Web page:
Sequoia pours £38M into Graphcore’s AI chips
This week, China overtook the US as the world’s supercomputer superpower, and London-based BenevolentAI launched an award for medical researchers using AI.
A graph showing a machine learning model being trained on a Graphcore IPU.
Also, Bristol-based chipmaker Graphcore raised £38.2 million ($50 million) in a Series C round led by American venture firm Sequoia Capital.

Graphcore is the inventor of new processors, called Intelligence Processing Units (IPUs), which might allow machine learning models to be developed in a fraction of the time it currently takes to train them, and at a much lower energy cost.

In October, Graphcore shared new data showing how IPUs would turbocharge machine learning training by 10 to 100 times, compared with state-of-the-art hardware (that is: Graphic Processing Units or GPU.)
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BenevolentAI launches award to speed up AI-driven dedical research
UK Artificial Intelligence company BenevolentAI launched an award to help non-profits and charities use AI to speed up their medical research and create new therapies.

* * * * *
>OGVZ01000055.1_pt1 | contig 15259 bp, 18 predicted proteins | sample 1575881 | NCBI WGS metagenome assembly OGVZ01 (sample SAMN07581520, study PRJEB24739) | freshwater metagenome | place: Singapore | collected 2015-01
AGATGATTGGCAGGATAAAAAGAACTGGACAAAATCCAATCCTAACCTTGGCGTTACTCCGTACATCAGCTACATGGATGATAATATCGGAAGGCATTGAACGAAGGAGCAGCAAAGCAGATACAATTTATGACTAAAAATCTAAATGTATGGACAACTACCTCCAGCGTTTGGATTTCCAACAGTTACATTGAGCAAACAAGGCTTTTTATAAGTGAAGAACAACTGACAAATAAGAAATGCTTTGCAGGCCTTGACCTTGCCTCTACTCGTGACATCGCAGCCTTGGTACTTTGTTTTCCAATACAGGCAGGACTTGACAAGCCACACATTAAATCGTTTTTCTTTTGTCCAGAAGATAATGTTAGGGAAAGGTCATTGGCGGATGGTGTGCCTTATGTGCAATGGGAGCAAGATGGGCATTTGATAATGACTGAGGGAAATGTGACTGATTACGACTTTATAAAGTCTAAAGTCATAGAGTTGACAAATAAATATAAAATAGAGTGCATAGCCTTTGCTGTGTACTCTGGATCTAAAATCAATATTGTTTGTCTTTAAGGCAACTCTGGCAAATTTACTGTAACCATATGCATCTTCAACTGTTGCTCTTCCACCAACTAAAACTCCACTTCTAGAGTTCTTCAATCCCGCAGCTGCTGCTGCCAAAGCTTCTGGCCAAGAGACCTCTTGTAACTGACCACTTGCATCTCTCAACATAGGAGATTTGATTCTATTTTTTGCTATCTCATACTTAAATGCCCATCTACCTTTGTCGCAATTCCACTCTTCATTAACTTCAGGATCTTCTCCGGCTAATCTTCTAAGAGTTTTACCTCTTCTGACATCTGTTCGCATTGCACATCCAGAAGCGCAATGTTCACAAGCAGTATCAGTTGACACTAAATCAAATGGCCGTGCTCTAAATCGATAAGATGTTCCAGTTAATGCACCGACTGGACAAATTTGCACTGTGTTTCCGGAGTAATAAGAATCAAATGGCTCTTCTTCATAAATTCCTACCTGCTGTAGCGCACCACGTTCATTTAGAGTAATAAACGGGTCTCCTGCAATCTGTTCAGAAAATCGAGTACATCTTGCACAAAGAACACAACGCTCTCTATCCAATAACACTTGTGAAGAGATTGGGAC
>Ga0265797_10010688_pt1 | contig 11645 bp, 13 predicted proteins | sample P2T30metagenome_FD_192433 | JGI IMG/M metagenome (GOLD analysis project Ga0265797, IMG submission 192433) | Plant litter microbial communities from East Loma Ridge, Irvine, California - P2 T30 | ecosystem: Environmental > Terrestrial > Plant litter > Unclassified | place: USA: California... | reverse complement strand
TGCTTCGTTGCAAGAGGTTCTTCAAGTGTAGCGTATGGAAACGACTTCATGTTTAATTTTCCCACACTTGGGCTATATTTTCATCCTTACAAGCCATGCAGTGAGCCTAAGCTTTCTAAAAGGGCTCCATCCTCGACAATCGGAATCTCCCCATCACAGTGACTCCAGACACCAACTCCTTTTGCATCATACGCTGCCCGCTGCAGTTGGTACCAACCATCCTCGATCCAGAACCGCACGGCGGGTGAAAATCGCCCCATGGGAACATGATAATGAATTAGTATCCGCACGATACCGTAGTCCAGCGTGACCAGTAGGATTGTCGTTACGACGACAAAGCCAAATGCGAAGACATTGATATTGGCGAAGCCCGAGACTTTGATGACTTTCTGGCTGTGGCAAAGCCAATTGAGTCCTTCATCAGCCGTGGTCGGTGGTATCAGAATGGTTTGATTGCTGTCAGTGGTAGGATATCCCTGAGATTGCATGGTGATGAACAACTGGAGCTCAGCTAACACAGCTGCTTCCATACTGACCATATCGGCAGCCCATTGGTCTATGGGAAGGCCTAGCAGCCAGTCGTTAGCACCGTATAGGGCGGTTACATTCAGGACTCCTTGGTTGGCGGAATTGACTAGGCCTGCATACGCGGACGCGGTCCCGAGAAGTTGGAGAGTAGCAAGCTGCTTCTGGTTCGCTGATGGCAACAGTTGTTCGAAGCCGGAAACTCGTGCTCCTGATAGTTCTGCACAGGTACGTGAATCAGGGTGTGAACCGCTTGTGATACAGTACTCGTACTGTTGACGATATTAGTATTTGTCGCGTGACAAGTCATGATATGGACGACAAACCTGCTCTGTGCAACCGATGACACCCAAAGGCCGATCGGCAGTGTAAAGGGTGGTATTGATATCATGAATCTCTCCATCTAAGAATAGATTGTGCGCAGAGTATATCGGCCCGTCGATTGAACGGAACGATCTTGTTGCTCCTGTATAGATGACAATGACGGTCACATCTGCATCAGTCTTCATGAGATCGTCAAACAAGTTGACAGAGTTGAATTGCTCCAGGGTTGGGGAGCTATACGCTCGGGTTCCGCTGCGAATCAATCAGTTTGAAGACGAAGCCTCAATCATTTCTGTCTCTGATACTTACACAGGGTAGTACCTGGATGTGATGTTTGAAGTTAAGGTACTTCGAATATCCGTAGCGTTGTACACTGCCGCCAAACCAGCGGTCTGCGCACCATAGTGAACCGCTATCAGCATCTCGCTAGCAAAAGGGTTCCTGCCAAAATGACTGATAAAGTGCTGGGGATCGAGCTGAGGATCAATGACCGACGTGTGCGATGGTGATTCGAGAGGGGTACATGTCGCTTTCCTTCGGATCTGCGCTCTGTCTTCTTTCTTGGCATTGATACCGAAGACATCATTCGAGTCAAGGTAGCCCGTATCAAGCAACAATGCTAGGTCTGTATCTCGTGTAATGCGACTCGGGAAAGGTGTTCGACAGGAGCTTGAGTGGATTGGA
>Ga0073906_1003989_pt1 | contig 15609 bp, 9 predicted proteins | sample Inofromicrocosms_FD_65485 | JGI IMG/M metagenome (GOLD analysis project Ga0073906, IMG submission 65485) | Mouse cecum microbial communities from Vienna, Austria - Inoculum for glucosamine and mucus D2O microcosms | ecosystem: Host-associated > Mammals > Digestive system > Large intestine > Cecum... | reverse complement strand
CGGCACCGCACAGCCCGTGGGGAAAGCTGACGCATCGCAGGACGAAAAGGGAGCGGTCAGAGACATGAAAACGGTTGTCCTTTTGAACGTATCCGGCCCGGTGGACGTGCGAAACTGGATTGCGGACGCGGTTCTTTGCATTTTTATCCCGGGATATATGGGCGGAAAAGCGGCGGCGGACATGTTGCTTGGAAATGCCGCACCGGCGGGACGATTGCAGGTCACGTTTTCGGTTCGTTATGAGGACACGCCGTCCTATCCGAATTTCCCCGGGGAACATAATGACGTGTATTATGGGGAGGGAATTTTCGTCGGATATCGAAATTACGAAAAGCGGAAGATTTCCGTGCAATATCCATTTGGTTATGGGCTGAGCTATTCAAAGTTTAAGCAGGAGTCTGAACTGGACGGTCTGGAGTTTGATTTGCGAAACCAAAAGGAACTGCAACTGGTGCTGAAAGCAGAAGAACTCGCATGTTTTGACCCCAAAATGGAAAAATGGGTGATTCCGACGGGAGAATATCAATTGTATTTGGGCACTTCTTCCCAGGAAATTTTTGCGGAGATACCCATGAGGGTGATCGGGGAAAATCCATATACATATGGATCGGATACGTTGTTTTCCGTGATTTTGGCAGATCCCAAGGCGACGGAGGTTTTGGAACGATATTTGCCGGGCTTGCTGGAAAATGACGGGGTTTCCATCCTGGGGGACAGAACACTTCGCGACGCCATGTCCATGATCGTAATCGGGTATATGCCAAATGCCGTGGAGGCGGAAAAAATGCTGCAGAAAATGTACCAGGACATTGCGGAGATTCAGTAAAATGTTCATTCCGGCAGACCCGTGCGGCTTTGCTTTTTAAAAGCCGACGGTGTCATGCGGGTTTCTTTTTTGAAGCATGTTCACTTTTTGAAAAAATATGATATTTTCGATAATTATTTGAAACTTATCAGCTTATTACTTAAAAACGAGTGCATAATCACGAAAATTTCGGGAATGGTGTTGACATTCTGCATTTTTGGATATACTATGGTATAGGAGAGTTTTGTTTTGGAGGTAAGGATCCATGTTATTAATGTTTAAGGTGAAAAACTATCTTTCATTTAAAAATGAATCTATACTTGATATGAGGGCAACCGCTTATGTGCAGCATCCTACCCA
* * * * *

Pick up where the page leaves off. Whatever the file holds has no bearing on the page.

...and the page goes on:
The award winner will get access to BenevolentAI technology in order to carry out their research. BenevolentAI’s artificial intelligence can be used to investigate a disease, experiment with new lines of research, or develop novel cures and treatments.
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China is the world’s supercomputer superpower
China has surpassed the Unites States and become the country with most supercomputers in the world. Out of the 500 fastest mainframes on the planet, China now owns 202, well ahead of the United States’ 143. Supercomputers are key for cracking some complex problems that require calculation-heavy tasks, like climate change studies, nuclear weapon research, weather forecasting, and DNA sequencing.
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London-based AI firm Behavox raises £15M from Citigroup
Behavox, a London-based company whose AI software can help financial institutions detect foul play in real time, has raised £15 million in a round led by multinational investment bank Citigroup. Founded in 2014,  Behavox uses natural language processing to monitor banks’ staff and automatically spot possible wrongdoing.
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Trying to look cool at cocktails?

1. Academia is not paying attention to algorithmic abuses (via The New York Times)

This AI can be your personal stylist (via MIT Technology Review)

3. A tale of data sharing in Brazil’s favelas (via WIRED UK)

4. Robocop alone cannot solve crimes (via Venturebeat)

Autonomous car research with AirSim

Microsoft-backed AirSim— a platform for developing driverless vehicles— has just created a new simulation feature and it looks very cool. You can try it out on GitHub
Take a closer look
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